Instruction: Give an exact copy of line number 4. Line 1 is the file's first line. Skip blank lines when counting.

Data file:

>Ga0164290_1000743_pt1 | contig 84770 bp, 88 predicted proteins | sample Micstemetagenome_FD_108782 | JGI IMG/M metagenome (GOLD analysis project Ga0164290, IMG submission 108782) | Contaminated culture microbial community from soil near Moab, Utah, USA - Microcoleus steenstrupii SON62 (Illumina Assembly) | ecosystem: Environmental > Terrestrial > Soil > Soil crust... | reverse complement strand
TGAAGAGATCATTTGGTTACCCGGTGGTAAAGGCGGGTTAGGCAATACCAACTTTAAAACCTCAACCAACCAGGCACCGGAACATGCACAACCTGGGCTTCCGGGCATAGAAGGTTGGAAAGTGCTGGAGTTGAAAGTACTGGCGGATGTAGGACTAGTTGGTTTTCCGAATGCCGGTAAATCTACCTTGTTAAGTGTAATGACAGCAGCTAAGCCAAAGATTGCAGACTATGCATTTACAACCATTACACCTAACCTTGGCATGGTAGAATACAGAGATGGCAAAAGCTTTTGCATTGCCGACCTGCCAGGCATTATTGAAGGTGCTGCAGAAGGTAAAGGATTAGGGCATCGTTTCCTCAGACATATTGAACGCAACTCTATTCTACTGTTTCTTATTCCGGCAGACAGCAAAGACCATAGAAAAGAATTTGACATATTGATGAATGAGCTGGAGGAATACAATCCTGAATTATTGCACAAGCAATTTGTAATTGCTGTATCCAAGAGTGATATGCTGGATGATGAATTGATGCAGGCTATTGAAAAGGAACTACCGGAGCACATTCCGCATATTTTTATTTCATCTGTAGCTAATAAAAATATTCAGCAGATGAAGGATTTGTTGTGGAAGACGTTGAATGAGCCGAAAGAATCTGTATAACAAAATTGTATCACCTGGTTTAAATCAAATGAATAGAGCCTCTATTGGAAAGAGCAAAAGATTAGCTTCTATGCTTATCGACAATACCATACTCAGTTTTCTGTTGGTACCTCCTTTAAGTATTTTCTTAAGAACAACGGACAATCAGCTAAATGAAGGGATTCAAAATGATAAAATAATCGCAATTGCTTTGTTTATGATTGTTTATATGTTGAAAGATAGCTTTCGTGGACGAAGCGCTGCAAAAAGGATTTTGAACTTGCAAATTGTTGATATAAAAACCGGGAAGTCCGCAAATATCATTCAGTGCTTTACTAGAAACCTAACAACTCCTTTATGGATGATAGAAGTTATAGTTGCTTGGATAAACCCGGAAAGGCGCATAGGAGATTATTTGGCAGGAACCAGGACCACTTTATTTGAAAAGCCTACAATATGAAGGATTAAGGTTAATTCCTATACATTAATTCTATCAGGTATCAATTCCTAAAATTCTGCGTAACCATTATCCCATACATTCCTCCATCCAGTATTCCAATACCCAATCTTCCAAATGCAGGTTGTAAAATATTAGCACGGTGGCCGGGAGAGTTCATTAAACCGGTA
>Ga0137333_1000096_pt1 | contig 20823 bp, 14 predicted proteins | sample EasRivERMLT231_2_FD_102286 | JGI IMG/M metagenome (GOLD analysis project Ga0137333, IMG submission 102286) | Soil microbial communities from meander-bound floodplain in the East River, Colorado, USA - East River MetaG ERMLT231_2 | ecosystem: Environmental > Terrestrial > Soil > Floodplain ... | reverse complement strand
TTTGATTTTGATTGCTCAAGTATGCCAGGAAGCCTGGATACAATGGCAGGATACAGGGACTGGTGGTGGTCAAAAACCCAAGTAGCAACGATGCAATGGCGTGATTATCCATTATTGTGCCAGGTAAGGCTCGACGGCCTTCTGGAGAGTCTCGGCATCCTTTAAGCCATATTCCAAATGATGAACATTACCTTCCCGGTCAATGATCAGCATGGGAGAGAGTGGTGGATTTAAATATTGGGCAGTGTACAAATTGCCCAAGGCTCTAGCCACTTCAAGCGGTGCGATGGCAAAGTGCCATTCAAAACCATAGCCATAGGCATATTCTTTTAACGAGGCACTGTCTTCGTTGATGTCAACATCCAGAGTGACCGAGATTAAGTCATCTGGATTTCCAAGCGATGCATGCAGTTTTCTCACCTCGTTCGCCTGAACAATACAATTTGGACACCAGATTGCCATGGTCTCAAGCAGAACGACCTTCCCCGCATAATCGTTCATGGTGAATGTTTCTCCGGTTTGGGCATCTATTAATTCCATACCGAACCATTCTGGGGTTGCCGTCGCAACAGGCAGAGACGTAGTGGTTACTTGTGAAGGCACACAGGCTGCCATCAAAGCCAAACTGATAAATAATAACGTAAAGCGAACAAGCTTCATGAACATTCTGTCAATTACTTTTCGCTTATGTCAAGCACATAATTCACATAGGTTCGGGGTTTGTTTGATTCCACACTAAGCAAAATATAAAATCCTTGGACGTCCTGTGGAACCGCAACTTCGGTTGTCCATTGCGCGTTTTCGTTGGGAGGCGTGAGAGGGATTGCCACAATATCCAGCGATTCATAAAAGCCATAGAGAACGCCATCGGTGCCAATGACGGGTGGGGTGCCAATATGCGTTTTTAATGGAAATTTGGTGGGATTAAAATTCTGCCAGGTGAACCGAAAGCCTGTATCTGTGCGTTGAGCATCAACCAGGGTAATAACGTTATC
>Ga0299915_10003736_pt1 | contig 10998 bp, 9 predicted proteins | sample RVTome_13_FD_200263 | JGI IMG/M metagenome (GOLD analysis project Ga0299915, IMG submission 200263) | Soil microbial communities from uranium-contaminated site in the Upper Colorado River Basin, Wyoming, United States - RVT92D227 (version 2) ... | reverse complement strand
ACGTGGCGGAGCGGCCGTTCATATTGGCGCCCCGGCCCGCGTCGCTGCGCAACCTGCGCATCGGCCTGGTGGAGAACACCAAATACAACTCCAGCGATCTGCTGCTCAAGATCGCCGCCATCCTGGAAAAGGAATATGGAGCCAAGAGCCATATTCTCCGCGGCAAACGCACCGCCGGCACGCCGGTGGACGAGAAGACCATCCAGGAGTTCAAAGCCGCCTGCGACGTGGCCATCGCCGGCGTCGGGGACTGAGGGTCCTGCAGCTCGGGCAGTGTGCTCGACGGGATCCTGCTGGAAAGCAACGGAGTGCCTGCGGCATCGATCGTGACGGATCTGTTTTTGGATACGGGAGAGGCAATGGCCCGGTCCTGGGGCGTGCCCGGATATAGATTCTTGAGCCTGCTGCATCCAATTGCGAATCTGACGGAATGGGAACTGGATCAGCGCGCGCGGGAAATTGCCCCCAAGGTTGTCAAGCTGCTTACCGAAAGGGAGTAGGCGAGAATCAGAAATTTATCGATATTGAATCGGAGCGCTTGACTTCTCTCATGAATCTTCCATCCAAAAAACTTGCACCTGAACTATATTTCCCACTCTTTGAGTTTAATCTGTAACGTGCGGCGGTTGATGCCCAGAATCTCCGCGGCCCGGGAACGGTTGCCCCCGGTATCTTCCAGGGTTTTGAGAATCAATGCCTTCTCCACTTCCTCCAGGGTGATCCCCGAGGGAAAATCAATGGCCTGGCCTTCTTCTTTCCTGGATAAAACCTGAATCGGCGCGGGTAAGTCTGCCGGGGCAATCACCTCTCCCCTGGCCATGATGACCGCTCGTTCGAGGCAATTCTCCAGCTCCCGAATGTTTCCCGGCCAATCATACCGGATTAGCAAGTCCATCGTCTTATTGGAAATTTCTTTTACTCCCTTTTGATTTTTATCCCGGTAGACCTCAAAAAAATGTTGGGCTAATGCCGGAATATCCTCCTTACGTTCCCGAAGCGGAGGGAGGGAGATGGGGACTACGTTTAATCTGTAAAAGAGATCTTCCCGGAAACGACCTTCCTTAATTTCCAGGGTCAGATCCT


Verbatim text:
TTTGATTTTGATTGCTCAAGTATGCCAGGAAGCCTGGATACAATGGCAGGATACAGGGACTGGTGGTGGTCAAAAACCCAAGTAGCAACGATGCAATGGCGTGATTATCCATTATTGTGCCAGGTAAGGCTCGACGGCCTTCTGGAGAGTCTCGGCATCCTTTAAGCCATATTCCAAATGATGAACATTACCTTCCCGGTCAATGATCAGCATGGGAGAGAGTGGTGGATTTAAATATTGGGCAGTGTACAAATTGCCCAAGGCTCTAGCCACTTCAAGCGGTGCGATGGCAAAGTGCCATTCAAAACCATAGCCATAGGCATATTCTTTTAACGAGGCACTGTCTTCGTTGATGTCAACATCCAGAGTGACCGAGATTAAGTCATCTGGATTTCCAAGCGATGCATGCAGTTTTCTCACCTCGTTCGCCTGAACAATACAATTTGGACACCAGATTGCCATGGTCTCAAGCAGAACGACCTTCCCCGCATAATCGTTCATGGTGAATGTTTCTCCGGTTTGGGCATCTATTAATTCCATACCGAACCATTCTGGGGTTGCCGTCGCAACAGGCAGAGACGTAGTGGTTACTTGTGAAGGCACACAGGCTGCCATCAAAGCCAAACTGATAAATAATAACGTAAAGCGAACAAGCTTCATGAACATTCTGTCAATTACTTTTCGCTTATGTCAAGCACATAATTCACATAGGTTCGGGGTTTGTTTGATTCCACACTAAGCAAAATATAAAATCCTTGGACGTCCTGTGGAACCGCAACTTCGGTTGTCCATTGCGCGTTTTCGTTGGGAGGCGTGAGAGGGATTGCCACAATATCCAGCGATTCATAAAAGCCATAGAGAACGCCATCGGTGCCAATGACGGGTGGGGTGCCAATATGCGTTTTTAATGGAAATTTGGTGGGATTAAAATTCTGCCAGGTGAACCGAAAGCCTGTATCTGTGCGTTGAGCATCAACCAGGGTAATAACGTTATC